To answer one further question you have brought up, (I hope I am getting them all, let me know what I am missing), I believe that humans are valued above all living things because we were created apart from the rest of creation in God's image. During the creation week, God made all the animals in groups, (land creatures, creatures of the air, creatures of the sea, and bugs), but Man was created separately. The history of the world is not centered around the history of animals, but the history of man. Animals are a resource, and as such, should be treated with care and compassion, yes. However, human life is so much more valuable. If we were on the same level as animals, we would then be forced to say that it would be better to save twenty cows from death than to save one person from death. That is something I cannot except, and I believe that if that were excepted, human morality would be lost.
Thank you for the information about Lovelock and the Gaia theory. I did do some research and found it to be quite interesting. I think that the Gaia theory does, in a very unscientific way I will admit, attempt to explain a biblical view of the world (without the Bible, however).

And thank you to all who are reading this now. I welcome anyone to join in on this conversation with the comment section below, or by emailing me at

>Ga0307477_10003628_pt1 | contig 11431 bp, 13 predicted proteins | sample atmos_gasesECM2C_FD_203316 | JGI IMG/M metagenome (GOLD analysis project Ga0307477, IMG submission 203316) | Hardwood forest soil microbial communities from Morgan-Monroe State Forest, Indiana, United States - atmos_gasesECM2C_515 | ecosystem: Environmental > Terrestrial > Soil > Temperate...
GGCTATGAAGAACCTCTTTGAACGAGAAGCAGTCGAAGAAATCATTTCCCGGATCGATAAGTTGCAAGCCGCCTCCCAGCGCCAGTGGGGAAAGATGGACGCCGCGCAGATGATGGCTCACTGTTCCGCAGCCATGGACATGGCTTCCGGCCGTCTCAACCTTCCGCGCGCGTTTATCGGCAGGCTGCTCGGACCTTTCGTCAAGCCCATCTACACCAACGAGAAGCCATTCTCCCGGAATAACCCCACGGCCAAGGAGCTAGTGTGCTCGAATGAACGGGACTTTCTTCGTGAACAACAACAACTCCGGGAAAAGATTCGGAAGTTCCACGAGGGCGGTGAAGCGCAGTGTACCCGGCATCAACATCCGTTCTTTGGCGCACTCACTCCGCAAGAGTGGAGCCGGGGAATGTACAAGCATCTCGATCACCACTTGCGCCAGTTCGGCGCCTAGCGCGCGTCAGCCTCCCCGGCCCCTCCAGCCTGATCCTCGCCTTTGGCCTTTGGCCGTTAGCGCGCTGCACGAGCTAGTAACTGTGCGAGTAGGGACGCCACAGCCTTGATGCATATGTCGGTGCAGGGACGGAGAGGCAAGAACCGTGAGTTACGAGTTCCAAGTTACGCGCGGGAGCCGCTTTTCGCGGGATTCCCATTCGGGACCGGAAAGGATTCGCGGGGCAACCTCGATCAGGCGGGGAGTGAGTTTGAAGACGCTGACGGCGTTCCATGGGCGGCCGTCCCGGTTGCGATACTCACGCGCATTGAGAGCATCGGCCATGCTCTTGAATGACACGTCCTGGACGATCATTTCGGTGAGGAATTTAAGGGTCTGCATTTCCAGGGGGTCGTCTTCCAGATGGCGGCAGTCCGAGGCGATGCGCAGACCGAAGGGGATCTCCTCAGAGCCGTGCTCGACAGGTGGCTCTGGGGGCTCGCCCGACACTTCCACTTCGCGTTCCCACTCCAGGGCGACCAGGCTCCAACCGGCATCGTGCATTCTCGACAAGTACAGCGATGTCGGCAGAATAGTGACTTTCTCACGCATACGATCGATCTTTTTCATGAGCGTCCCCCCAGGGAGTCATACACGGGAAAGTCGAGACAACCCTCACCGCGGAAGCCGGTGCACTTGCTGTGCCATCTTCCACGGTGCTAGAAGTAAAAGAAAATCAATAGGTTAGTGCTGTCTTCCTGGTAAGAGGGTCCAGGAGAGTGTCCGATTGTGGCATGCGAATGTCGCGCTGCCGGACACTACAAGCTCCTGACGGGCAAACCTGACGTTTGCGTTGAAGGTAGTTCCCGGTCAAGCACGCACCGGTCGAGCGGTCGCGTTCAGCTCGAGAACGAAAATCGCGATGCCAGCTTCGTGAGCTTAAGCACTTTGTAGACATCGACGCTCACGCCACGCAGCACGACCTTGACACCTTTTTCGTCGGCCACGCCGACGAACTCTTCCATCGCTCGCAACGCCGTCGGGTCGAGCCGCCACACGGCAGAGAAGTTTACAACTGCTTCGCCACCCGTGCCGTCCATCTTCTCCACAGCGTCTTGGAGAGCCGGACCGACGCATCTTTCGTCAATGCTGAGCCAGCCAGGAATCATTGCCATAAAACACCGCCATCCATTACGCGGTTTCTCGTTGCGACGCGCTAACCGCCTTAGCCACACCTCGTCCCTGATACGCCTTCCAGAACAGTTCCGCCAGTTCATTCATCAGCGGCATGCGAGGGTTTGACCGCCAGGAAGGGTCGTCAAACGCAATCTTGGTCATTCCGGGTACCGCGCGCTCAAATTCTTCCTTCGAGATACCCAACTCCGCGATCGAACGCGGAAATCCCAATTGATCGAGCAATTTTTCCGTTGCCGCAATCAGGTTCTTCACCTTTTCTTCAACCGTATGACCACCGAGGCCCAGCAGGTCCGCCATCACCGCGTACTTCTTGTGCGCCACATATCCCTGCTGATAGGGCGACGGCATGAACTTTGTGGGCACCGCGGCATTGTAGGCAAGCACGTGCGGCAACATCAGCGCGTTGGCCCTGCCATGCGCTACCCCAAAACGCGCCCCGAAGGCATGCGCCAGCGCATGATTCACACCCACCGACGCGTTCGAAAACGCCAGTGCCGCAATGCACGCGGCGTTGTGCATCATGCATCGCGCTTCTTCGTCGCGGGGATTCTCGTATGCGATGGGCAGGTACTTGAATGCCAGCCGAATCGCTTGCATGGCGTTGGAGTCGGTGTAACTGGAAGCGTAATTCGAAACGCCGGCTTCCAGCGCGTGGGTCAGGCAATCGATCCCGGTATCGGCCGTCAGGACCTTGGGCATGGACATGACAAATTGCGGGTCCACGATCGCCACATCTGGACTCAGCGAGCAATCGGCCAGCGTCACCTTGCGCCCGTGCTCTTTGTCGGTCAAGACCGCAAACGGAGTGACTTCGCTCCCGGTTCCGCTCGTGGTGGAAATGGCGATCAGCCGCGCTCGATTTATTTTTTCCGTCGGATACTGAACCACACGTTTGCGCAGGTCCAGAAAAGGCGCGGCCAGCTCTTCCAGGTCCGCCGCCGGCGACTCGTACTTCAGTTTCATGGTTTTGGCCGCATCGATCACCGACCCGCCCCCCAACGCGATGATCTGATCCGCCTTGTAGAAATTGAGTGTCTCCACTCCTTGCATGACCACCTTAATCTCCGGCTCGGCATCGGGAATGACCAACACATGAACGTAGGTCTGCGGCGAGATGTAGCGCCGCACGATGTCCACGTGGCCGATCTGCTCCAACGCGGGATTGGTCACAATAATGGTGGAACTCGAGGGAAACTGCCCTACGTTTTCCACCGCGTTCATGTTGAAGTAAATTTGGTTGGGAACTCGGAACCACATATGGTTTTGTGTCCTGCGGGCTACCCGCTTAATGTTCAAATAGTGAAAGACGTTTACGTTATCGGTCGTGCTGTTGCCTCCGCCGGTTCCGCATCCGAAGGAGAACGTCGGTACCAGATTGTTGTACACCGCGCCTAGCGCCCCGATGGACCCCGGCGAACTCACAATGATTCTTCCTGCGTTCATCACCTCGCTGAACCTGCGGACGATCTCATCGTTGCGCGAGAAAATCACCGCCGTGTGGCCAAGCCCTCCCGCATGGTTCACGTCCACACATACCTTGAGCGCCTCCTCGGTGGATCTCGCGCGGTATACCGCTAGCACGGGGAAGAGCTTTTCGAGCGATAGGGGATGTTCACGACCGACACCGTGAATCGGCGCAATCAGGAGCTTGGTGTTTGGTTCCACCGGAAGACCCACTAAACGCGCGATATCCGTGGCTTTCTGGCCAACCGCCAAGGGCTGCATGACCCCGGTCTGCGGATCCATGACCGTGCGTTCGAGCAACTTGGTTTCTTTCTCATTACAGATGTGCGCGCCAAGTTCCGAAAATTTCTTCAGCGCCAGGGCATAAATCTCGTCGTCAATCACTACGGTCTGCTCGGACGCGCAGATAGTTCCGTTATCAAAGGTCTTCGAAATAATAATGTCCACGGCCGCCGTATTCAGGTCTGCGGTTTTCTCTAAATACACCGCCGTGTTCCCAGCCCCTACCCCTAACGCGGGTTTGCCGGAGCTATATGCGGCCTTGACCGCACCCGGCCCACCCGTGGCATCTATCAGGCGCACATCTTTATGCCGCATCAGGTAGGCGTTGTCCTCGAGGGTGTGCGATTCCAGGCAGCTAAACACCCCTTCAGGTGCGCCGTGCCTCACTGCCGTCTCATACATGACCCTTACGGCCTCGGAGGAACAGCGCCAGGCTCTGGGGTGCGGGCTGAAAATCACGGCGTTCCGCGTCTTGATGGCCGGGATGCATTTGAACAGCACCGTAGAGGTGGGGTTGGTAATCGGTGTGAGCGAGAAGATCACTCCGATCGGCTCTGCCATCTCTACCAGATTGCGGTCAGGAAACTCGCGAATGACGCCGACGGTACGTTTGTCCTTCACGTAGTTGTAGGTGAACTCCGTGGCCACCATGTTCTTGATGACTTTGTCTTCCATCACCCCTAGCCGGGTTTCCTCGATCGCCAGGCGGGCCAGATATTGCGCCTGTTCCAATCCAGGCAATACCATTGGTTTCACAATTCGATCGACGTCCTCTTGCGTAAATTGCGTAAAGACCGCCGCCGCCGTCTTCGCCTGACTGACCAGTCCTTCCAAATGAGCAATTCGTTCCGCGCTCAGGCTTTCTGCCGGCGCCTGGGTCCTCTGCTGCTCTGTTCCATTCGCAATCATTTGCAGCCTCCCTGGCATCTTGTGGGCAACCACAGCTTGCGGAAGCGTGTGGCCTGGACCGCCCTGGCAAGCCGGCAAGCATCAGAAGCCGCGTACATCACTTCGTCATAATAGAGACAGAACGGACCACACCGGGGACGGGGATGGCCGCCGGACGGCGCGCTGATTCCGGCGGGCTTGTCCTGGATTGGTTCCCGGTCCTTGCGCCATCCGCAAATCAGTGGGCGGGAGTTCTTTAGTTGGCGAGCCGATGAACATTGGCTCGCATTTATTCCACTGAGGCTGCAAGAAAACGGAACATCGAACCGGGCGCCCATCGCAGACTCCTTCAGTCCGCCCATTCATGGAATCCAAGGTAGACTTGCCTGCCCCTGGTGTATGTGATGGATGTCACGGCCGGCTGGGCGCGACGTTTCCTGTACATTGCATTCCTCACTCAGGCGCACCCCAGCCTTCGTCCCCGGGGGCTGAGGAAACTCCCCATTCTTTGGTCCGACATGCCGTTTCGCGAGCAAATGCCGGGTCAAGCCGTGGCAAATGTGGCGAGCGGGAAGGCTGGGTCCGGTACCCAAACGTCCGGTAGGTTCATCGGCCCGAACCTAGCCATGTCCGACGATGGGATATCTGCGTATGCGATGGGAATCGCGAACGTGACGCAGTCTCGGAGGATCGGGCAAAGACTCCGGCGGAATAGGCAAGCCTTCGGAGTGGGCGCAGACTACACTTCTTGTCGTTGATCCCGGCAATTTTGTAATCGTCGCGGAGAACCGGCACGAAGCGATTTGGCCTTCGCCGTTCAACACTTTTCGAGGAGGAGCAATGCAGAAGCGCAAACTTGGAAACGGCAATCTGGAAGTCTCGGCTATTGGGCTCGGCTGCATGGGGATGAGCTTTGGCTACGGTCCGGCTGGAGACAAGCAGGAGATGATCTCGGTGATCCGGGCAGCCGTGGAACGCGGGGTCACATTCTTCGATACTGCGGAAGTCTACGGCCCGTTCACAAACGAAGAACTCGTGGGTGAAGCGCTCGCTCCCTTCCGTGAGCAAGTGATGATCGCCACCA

Friday, May 1, 2009

Morality - Absolutism v. Relativism - Response to a Comment

I have received a lot of great feedback from people to my last post about morality and relativism in modern society. (Thank you all) It has set off a lot of hot-button issues (abortion, faith, morality) that I believe really need to be talked about openly, so I am going to break from my 'conservative response to liberalism' series for a moment and talk on this some more.
The latest comment left by an anonymous person chastised me for calling humans "infinitely more valuable" than animals. I want to take a moment to answer them very directly.

To The Anonymous Poster - While I may be wrong because I can only look at what you have written here, I believe you are an example of what I was talking about earlier; someone who has taken moral relativism and evolutionary theory to their full extent and drawn the only conclusion that can come from it - humans are not of any higher value, but are actually equal to animals, since we are just animals in the end. This theory, then put into action, leads directly to using a program like eugenics to selectively breed only the best humans to make a better and stronger race. (Hitler was trying this with his Aryan race experiments) (It was also, interestingly, started in the US around the time of the Depression, but was ended very quickly when people found out what was happening) While most would see this as a very dangerous path to go down, it really truly is naturally where relativism leads to.
Here's how I see it. This world was created in six, twenty-four hour long, days. When man was created, he was set apart from the rest of creation, made in God's image. (Gen. 1:26) And, as we all know how the story goes, Man became sinful and fell from God's glory (Gen 3). This was the start of redemptive history from the beginning of time, and continuing now. Man was told to "...subdue the Earth", (Gen 1:28). He was not told to walk along side animals as equals, nor was he told that he came from animals in a great evolutionary system, but that he was created "...from the dust of the ground" (Gen 2:7). This world is made for us by God to have dominion over (Gen 1:28), and as humans, we have spirits within us, we have reasoning minds, and we have a huge range of emotions, longings, and desires, as well as a conscience (Rom. 2:14-16), helping us to discern right from wrong (essentially, helping us follow God's word).